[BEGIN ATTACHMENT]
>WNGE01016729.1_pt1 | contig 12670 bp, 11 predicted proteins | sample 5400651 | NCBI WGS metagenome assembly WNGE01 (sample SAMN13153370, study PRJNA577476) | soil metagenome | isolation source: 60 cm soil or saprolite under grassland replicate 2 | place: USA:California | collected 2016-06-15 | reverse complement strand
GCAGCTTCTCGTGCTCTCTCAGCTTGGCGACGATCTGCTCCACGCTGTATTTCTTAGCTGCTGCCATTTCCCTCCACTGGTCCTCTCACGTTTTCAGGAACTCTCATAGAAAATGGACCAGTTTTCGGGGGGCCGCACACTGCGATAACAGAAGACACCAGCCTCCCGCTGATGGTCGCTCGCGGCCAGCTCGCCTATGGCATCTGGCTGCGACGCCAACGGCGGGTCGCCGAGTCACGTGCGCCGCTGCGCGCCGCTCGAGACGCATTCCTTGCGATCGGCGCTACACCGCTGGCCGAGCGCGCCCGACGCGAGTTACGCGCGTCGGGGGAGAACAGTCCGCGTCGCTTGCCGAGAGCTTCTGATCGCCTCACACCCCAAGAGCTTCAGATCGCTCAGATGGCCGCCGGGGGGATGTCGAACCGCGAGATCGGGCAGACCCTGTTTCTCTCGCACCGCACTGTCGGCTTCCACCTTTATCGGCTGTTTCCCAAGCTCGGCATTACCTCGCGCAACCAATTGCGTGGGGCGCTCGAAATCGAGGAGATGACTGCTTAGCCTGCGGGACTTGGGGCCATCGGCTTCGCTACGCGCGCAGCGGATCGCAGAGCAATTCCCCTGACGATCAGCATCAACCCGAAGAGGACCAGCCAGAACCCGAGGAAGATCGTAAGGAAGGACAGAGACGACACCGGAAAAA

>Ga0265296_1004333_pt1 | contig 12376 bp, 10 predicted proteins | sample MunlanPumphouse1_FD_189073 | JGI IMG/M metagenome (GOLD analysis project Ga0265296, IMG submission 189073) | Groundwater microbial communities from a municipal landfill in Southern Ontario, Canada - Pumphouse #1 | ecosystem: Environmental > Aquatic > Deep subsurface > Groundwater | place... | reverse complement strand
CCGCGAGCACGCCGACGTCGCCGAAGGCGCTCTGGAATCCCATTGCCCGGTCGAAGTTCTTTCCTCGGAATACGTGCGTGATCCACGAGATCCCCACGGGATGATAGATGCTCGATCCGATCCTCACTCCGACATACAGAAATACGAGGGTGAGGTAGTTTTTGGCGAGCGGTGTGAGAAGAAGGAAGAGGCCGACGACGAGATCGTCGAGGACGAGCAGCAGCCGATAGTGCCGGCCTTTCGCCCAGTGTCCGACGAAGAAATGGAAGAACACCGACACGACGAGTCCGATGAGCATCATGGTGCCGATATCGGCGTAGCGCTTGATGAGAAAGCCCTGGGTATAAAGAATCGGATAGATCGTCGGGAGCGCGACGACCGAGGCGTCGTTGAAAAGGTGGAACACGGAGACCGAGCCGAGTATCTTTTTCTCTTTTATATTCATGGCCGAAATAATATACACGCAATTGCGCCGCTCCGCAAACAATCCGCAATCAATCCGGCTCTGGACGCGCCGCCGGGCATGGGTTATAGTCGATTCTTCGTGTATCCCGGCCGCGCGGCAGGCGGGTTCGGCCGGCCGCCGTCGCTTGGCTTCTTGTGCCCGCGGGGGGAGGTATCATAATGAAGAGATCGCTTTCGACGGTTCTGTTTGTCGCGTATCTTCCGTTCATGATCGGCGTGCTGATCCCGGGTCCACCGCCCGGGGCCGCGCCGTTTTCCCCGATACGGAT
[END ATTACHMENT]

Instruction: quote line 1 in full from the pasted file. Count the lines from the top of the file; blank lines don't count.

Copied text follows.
>WNGE01016729.1_pt1 | contig 12670 bp, 11 predicted proteins | sample 5400651 | NCBI WGS metagenome assembly WNGE01 (sample SAMN13153370, study PRJNA577476) | soil metagenome | isolation source: 60 cm soil or saprolite under grassland replicate 2 | place: USA:California | collected 2016-06-15 | reverse complement strand